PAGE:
Teachable Racial Moment ("Twerking" Late Edition): Forget Miley Cyrus. It’s ALL About Katherine Dunham.

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For the last few days, I’ve been reading about Miley Cyrus’s VMA—ahem—performance,  which included her attempt at the African/American dance called “twerking,” and which apparently convinced a lot of people that it was okay for women (of any race) without rhythm to try anything that involved booty-shaking.

There were a lot of parents upset that their Disney-loving kids were exposed to Miley’s sexualized antics with a man dressed like Willy Wonka on Crack Having Misplaced His Bifocals, a Big Football Finger, and Several Giant Stuffed Animals, not necessarily in that order.

But my personal favorite discussion about “twerking” was an article giving a scientific explanation of how to “twerk,” by a physician who clearly didn’t know how to “twerk,” and who might be shepherding someone into a serious and permanent physical injury. I mean, dang.

However, what has been interesting is that, in the middle of all this ink (or whatever it is, now that we don’t use ink anymore) generated about Miley and the “phenomenon” of twerking nobody has gone on record saying what needs to be said: how come black folks think “twerking” is a dance that sisters made up in the strip clubs to earn money and don’t know that West African women have been dancing like this for hundreds, quite possibly thousands, of years, and not for “nasty” purposes, either?

So black folks, don’t blame Miley for getting it wrong, because you got it wrong first. Blame yourselves and your own lack of cultural and historical memory.

That’s right. We are responsible for that white girl getting up on TV disrespecting and bastardizing African American culture. This is one of those “yes, I said it” moments. And I’ll say it again until the wheels fall off.

Now, let’s continue to the educational breakdown.

Decades ago in the twentieth century, there was a genius black choreographer named Katherine Dunham. She has been called the “matriarch of black dance,” and she introduced West African dance to North America.  Honestly, she is as important to American dance history as Twyla Tharp.

Dunham influenced generations of black and white choreographers.  Most importantly, Dunham helped to create respect for the field of dance influenced by the African Diaspora and its spiritual and cultural practices. Dunham pioneered the Western dance concept of “isolation”—keeping one part of the body still while moving another—and incorporating fluid pelvic moves into mainstream dance.

Pelvic moves. Sound familiar?

But those moves were ancient and Dunham just made them modern. They were West African dance moves. Moves that had been expressed for hundreds of years. Moves that were brought over on the Middle Passage, the journey of the Transatlantic Slave Trade.  For example, while in Senegal, I saw “twerking” at a wedding being set up outdoors. No one treated it as “naughty” at all, either—or “American.”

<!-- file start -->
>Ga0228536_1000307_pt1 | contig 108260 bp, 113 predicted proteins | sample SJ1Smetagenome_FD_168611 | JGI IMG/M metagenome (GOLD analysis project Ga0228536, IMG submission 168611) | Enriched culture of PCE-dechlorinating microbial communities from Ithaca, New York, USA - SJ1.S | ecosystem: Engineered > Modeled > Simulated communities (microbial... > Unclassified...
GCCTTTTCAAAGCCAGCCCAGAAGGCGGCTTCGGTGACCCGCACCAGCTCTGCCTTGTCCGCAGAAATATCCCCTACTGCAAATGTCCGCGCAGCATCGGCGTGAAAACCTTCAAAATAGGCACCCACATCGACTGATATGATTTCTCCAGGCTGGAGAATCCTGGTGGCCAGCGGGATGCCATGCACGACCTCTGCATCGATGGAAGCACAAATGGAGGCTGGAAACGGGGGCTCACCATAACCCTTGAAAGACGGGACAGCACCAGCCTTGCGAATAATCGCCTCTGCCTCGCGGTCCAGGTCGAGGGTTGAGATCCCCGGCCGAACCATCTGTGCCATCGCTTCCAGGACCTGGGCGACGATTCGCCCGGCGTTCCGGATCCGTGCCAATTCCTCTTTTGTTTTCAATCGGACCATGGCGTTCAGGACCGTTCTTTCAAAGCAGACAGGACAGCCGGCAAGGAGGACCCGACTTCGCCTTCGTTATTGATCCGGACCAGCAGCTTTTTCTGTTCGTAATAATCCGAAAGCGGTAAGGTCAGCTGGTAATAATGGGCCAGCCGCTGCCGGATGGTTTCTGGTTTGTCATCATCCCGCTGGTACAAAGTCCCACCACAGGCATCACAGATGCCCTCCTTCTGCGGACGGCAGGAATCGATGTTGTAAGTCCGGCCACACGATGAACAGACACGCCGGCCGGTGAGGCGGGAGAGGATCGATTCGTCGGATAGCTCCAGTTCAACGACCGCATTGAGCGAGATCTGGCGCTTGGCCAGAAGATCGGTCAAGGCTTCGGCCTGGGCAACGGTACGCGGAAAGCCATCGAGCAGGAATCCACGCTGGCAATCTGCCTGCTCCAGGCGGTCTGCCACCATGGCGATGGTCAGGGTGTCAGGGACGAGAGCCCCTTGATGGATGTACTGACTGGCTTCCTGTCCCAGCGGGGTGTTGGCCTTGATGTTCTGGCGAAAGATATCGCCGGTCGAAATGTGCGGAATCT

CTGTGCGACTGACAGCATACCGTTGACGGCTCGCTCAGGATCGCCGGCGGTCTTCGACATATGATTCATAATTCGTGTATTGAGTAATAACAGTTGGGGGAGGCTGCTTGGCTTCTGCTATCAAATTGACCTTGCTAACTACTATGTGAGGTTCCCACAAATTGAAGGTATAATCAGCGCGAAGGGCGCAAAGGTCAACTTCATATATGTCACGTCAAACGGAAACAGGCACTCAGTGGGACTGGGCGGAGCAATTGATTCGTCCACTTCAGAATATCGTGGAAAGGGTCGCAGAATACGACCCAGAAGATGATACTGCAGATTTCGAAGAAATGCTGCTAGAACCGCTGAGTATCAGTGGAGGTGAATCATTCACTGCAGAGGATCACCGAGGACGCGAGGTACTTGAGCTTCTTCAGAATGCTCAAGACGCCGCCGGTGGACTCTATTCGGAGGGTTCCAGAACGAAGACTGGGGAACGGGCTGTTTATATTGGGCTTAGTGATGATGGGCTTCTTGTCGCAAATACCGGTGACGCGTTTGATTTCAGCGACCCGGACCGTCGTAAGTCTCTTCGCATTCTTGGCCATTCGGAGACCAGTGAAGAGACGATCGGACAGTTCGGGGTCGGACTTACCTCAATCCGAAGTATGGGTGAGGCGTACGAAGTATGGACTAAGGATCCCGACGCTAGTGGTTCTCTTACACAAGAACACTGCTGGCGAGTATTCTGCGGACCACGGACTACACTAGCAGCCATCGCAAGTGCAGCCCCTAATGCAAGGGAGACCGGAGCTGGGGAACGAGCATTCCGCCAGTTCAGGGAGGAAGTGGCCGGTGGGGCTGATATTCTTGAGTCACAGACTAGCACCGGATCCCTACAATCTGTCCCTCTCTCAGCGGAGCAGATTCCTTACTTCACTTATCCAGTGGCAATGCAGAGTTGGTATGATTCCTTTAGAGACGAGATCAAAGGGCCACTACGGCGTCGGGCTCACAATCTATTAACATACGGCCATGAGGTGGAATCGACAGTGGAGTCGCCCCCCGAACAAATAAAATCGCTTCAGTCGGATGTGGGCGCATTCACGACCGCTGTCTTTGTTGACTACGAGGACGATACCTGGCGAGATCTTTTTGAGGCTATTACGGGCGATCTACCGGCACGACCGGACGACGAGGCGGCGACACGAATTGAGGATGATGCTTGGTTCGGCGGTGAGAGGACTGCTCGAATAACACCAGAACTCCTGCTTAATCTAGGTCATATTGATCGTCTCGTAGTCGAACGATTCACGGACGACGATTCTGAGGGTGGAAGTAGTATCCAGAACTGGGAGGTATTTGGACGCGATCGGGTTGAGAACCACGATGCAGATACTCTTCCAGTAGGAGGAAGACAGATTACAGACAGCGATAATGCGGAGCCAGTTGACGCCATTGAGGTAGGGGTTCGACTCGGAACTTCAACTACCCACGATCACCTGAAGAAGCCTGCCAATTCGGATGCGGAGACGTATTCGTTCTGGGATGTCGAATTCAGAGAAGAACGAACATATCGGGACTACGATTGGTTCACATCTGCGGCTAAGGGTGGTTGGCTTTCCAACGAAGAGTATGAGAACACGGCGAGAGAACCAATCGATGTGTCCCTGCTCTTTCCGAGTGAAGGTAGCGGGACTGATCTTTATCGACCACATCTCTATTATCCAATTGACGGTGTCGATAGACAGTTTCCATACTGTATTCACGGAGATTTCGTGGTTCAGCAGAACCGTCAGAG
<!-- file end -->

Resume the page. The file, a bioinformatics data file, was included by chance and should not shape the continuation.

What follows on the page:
Many of us blacks who have seen Dunham’s version of West African dance here on the stages of college auditoriums, community centers, gymnasiums—or in a Hip Hop video—have no idea that what we are witnessing are Diasporic expressions that she worked for nearly seventy years to bring to us and thus, reconnect us with our culture from across the water.

You know what white people do with their profound, European cultural expressions from across the Atlantic?

Well, if it’s a dance performance, they have other white people who carefully guard the particulars of the choreography, write articles about the history of the choreographer, give money to organizations so the dance can be performed, and then, dress up in expensive outfits to go see that dance performed. Like, on the stage at Lincoln Center in New York City.  

Here’s a little list of those beloved European ballets: Giselle, Swan Lake, The Nutcracker, Cinderella, and Sleeping Beauty. We’ve all heard of those. But how many of us have heard of Dunham’s Treemonisha or Fantasie Négre?

And forget about Lincoln Center. You know what black folks do in gratitude for Dunham’s tireless work that eventually landed her in a wheelchair (because of dance-related injuries)? We take all that hard work and her African and Caribbean anthropological research, not to mention her deep spirituality—check out this little clip of her choreographed  dance “Shango,” based on a spiritual ritual for a West African Orisha—we put some twists into it, and we take it to the strip club.